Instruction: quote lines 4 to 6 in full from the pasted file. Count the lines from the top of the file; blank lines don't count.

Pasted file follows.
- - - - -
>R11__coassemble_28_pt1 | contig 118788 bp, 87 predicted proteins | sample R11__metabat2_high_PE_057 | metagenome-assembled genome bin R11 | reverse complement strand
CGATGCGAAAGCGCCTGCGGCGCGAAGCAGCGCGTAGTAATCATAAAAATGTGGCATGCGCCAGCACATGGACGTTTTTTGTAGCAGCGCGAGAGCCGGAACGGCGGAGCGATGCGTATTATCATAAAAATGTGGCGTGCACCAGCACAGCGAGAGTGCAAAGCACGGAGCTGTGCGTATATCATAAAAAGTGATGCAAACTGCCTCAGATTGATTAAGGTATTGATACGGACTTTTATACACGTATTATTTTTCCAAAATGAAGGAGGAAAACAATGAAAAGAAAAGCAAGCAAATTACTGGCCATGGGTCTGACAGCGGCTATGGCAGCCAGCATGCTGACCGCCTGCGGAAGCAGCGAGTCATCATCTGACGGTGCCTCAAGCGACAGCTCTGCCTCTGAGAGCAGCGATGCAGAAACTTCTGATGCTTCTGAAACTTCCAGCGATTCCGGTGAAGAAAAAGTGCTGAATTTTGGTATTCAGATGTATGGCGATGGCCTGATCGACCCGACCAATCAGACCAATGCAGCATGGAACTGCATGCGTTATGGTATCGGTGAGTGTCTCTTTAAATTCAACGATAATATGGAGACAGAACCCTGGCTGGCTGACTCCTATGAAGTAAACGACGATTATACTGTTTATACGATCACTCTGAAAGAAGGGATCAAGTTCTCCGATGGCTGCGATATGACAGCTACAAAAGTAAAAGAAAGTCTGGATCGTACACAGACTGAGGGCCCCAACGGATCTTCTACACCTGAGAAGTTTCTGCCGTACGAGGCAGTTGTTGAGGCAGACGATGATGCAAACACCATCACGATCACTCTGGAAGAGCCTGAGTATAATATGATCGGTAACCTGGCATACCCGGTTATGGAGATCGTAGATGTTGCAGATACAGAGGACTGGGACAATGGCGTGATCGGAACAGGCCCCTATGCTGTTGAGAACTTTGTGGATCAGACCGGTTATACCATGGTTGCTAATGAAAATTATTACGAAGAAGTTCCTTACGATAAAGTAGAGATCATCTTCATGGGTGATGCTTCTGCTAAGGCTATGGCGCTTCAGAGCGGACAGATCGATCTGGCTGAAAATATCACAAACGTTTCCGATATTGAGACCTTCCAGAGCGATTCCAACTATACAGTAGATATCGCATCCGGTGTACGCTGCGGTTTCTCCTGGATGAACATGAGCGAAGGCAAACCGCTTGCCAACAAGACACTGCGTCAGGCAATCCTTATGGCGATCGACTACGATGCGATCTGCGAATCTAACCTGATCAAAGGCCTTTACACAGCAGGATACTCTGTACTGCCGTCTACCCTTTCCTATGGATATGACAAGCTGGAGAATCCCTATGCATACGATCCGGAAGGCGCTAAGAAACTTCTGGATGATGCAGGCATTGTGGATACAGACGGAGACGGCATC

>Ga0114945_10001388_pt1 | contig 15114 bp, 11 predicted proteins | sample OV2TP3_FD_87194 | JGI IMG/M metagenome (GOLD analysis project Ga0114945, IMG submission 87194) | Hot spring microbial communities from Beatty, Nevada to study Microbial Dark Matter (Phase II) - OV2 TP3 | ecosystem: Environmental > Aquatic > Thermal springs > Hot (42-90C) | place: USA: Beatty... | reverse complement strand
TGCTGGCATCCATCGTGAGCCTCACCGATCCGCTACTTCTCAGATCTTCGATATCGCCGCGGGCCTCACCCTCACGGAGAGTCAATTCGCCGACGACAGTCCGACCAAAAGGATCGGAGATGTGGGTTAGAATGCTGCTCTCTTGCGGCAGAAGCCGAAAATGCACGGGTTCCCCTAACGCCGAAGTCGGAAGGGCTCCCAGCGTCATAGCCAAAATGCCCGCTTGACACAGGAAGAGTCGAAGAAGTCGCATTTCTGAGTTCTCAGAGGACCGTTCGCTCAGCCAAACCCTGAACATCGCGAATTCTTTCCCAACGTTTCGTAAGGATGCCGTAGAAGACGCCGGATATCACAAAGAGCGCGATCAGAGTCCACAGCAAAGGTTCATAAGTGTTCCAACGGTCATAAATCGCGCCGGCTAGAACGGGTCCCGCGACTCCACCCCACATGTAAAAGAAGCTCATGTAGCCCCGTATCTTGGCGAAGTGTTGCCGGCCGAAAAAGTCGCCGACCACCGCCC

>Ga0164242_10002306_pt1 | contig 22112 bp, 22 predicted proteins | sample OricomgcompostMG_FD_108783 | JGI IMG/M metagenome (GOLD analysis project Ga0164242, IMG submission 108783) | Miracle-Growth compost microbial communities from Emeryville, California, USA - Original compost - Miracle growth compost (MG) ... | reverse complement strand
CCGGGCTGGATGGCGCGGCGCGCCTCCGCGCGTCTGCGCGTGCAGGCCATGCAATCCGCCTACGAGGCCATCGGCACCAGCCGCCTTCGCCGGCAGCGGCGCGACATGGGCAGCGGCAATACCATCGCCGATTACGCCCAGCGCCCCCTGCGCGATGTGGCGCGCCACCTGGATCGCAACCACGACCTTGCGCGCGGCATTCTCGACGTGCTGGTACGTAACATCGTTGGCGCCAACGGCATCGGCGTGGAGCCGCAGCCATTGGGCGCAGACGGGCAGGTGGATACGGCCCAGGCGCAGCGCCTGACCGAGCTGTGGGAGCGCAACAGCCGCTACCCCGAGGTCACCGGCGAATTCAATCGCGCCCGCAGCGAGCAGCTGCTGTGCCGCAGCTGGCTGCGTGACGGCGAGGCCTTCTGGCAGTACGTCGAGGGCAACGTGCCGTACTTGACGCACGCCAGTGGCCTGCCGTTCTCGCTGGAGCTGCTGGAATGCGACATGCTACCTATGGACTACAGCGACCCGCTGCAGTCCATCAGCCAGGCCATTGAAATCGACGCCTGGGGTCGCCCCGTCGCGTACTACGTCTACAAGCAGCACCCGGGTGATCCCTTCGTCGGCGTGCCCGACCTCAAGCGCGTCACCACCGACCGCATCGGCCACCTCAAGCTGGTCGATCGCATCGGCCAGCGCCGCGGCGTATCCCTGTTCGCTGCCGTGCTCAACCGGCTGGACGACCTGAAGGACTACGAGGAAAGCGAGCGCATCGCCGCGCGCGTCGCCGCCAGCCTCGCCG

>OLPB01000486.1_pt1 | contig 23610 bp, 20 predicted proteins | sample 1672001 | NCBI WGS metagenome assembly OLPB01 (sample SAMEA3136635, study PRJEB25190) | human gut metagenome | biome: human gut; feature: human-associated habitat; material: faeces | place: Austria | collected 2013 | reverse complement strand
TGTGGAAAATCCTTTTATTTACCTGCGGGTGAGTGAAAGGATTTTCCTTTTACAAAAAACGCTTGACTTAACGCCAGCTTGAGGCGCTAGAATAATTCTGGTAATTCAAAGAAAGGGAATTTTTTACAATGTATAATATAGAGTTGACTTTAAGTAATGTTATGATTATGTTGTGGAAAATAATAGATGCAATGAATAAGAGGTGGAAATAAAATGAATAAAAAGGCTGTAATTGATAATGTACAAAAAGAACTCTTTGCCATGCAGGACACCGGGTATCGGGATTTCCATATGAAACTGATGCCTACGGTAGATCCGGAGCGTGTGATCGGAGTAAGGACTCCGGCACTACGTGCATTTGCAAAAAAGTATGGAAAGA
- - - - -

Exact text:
TGCTGGCATCCATCGTGAGCCTCACCGATCCGCTACTTCTCAGATCTTCGATATCGCCGCGGGCCTCACCCTCACGGAGAGTCAATTCGCCGACGACAGTCCGACCAAAAGGATCGGAGATGTGGGTTAGAATGCTGCTCTCTTGCGGCAGAAGCCGAAAATGCACGGGTTCCCCTAACGCCGAAGTCGGAAGGGCTCCCAGCGTCATAGCCAAAATGCCCGCTTGACACAGGAAGAGTCGAAGAAGTCGCATTTCTGAGTTCTCAGAGGACCGTTCGCTCAGCCAAACCCTGAACATCGCGAATTCTTTCCCAACGTTTCGTAAGGATGCCGTAGAAGACGCCGGATATCACAAAGAGCGCGATCAGAGTCCACAGCAAAGGTTCATAAGTGTTCCAACGGTCATAAATCGCGCCGGCTAGAACGGGTCCCGCGACTCCACCCCACATGTAAAAGAAGCTCATGTAGCCCCGTATCTTGGCGAAGTGTTGCCGGCCGAAAAAGTCGCCGACCACCGCCC

>Ga0164242_10002306_pt1 | contig 22112 bp, 22 predicted proteins | sample OricomgcompostMG_FD_108783 | JGI IMG/M metagenome (GOLD analysis project Ga0164242, IMG submission 108783) | Miracle-Growth compost microbial communities from Emeryville, California, USA - Original compost - Miracle growth compost (MG) ... | reverse complement strand
CCGGGCTGGATGGCGCGGCGCGCCTCCGCGCGTCTGCGCGTGCAGGCCATGCAATCCGCCTACGAGGCCATCGGCACCAGCCGCCTTCGCCGGCAGCGGCGCGACATGGGCAGCGGCAATACCATCGCCGATTACGCCCAGCGCCCCCTGCGCGATGTGGCGCGCCACCTGGATCGCAACCACGACCTTGCGCGCGGCATTCTCGACGTGCTGGTACGTAACATCGTTGGCGCCAACGGCATCGGCGTGGAGCCGCAGCCATTGGGCGCAGACGGGCAGGTGGATACGGCCCAGGCGCAGCGCCTGACCGAGCTGTGGGAGCGCAACAGCCGCTACCCCGAGGTCACCGGCGAATTCAATCGCGCCCGCAGCGAGCAGCTGCTGTGCCGCAGCTGGCTGCGTGACGGCGAGGCCTTCTGGCAGTACGTCGAGGGCAACGTGCCGTACTTGACGCACGCCAGTGGCCTGCCGTTCTCGCTGGAGCTGCTGGAATGCGACATGCTACCTATGGACTACAGCGACCCGCTGCAGTCCATCAGCCAGGCCATTGAAATCGACGCCTGGGGTCGCCCCGTCGCGTACTACGTCTACAAGCAGCACCCGGGTGATCCCTTCGTCGGCGTGCCCGACCTCAAGCGCGTCACCACCGACCGCATCGGCCACCTCAAGCTGGTCGATCGCATCGGCCAGCGCCGCGGCGTATCCCTGTTCGCTGCCGTGCTCAACCGGCTGGACGACCTGAAGGACTACGAGGAAAGCGAGCGCATCGCCGCGCGCGTCGCCGCCAGCCTCGCCG